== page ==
Chris Poindexter
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It’s too early to say if this is gold finding a new normal for pricing, a relief rally or the infamous dead cat bounce, but precious metals finally moved off recent lows and into positive territory. 

Gold was up $12.28 to $1,717.20 and silver was up $0.33 to $32.17, for a silver/gold ratio sliding to 53.3.  Gold and silver had a lot of company to the upside in commodities early with platinum, palladium, crude oil and copper all posting gains. 

The euro finally found some footing against the dollar, although it’s hard to say how long that might last.  The news is mixed from across the pond as the European recovery struggles to gain traction.  The global economy is stuck in a mode that can be best described as three steps forward followed by two back, a recovery that is both fragile and fickle. 

In the U.S. the economic news is much the same as conflicting forces fight for dominance.  While employment numbers continue to improve, layoff notices have begun to creep back into the business headlines.   Layoffs are almost always a net negative for the middle class, even if the job market is healthy, as new jobs being created rarely pay as well as those being lost.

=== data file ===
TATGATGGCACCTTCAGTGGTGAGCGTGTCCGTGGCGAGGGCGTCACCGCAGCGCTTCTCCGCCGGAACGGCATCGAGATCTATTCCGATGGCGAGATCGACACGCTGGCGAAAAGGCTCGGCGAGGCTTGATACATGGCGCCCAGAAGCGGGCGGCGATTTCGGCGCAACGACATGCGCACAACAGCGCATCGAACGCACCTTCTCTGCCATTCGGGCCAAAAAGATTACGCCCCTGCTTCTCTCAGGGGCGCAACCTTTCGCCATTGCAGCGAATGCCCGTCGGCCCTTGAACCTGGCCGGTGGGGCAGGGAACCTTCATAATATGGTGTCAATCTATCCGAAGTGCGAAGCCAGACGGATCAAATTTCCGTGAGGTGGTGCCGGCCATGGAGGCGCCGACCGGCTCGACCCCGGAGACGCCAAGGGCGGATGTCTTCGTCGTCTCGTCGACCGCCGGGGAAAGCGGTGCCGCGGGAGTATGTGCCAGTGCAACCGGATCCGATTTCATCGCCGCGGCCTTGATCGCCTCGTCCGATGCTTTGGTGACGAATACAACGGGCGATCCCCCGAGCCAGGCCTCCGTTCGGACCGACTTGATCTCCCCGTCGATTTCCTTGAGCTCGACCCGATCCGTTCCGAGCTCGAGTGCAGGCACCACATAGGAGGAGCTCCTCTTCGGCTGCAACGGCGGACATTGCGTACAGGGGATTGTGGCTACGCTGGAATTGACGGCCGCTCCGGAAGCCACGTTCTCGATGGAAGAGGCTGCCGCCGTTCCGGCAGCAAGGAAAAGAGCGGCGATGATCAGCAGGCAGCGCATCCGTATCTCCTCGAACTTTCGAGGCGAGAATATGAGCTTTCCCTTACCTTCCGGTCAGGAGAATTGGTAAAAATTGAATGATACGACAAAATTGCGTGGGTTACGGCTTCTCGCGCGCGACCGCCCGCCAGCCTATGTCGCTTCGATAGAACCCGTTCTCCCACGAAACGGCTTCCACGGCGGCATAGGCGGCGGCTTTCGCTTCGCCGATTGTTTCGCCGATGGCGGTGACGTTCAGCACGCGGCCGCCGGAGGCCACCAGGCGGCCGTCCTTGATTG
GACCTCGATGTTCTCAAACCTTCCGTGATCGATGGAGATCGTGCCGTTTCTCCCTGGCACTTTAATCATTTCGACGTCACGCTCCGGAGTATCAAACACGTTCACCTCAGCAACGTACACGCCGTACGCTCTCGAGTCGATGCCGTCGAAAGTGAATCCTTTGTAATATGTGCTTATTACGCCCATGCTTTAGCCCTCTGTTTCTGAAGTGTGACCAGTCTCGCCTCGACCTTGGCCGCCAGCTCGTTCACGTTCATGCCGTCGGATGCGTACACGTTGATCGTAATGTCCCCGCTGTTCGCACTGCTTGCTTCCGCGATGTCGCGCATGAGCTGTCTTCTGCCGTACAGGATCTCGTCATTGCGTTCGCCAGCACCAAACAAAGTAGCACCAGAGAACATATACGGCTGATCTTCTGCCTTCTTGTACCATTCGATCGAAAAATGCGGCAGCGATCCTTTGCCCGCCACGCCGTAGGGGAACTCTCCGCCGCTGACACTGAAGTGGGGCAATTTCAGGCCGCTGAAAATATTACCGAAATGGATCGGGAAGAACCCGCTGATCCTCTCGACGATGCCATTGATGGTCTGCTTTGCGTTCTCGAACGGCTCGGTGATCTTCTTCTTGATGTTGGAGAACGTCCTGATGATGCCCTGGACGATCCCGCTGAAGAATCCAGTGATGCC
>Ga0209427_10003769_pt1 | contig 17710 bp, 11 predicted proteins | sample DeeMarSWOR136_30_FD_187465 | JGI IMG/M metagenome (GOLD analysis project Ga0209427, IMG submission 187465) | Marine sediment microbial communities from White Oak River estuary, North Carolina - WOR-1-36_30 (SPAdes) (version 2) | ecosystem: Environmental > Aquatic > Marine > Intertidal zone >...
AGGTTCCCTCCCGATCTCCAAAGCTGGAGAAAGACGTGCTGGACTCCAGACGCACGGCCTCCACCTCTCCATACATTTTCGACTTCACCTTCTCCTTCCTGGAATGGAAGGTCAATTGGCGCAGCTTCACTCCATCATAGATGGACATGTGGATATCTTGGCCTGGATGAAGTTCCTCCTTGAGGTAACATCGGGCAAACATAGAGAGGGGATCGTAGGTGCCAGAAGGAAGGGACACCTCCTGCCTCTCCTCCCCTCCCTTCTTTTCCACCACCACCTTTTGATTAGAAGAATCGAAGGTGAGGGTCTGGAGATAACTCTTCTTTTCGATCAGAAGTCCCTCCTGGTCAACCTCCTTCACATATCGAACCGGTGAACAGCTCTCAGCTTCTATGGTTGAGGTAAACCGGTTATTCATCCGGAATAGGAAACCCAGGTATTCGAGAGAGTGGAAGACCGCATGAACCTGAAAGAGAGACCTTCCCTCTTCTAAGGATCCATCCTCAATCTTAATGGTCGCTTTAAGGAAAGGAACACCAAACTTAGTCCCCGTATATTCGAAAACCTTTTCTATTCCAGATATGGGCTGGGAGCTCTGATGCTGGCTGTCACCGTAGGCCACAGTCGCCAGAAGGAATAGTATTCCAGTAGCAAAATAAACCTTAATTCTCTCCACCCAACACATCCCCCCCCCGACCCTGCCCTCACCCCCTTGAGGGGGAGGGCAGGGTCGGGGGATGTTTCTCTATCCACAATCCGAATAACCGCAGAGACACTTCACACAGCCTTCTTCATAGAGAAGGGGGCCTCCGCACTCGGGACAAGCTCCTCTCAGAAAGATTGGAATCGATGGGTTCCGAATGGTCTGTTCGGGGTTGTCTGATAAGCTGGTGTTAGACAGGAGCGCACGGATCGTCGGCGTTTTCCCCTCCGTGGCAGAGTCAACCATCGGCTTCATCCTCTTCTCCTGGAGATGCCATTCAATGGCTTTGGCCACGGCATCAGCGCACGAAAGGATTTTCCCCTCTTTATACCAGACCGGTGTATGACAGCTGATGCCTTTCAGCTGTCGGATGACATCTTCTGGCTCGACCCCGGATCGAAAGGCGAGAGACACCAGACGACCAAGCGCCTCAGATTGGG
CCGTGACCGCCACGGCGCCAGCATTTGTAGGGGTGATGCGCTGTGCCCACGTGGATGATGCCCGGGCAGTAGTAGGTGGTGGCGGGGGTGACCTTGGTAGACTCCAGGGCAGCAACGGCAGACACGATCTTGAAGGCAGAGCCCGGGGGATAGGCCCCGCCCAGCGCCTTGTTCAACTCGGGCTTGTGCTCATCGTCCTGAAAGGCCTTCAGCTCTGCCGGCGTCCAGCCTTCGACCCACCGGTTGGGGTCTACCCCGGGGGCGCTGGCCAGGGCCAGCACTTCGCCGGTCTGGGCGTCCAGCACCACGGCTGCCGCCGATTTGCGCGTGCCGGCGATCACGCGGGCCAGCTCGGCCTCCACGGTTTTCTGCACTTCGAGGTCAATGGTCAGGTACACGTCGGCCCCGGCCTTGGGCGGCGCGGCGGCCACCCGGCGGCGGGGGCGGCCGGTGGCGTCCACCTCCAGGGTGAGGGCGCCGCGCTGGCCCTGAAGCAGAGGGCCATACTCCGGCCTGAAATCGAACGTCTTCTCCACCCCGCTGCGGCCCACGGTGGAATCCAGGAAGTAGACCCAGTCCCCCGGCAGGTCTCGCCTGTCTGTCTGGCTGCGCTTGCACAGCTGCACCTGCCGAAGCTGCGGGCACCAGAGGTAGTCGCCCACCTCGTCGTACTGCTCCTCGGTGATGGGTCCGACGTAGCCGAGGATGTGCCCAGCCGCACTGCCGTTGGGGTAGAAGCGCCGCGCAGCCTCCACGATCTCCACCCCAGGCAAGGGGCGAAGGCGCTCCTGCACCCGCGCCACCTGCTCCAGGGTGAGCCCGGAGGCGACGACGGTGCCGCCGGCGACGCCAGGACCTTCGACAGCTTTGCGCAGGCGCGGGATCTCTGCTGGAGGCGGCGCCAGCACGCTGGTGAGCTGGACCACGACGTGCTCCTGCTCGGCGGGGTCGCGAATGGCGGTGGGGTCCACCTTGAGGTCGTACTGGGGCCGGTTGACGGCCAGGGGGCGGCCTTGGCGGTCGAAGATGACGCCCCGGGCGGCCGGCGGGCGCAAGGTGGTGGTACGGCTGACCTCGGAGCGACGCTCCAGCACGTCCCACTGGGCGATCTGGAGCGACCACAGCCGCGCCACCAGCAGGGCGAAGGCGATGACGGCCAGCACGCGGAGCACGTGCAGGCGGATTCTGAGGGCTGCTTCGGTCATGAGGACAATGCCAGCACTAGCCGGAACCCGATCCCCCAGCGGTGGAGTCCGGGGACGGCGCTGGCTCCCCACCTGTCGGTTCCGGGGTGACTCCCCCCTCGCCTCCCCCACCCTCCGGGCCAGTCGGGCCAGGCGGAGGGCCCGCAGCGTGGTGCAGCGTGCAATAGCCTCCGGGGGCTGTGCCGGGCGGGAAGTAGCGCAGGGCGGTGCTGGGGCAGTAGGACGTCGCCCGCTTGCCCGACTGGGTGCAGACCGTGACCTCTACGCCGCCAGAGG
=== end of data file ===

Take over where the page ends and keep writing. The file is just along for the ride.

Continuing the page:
Regardless of who wins the election in two weeks, we’re all going to be paying higher taxes and higher food bills; there’s simply no way around it.  Compounding higher prices for necessities next year will be the constant inflationary pressure from the Fed’s QE Infinity.  So far inflation has remained relatively tame and the government has been spared the nightmare scenario of escalating borrowing costs because the rest of the world is in worse shape than we are.  But that’s not going to last. 

If you agree with me on the inflationary outlook, then gold prices in the low $1,700 range don’t look too bad.  The counter argument for gold prices says that deleveraging will continue to keep inflation for everything except food prices in check through next year. 

Your precious metals play will depend on which of those forces you think will be the dominant player when it comes to gold and silver prices.  If inflation is your worry, then $1,700 is a fine entry point.  If you believe deleveraging will continue to dominate the financial tides, then expect turbulent precious metals prices with frequent dips into the $1,600 range. 

As for me, I think inflation is a sleeping giant that will surprise everyone when it awakes.  I’m long on silver at these prices and watching for deals on bullion priced fractional gold bars.  Even if I’m wrong on my prediction for next year, inflation will happen eventually. 

Chris Poindexter, Senior Writer, National Gold Group, Inc

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Chris Poindexter

Chris Poindexter is a senior writer for National Gold Group.
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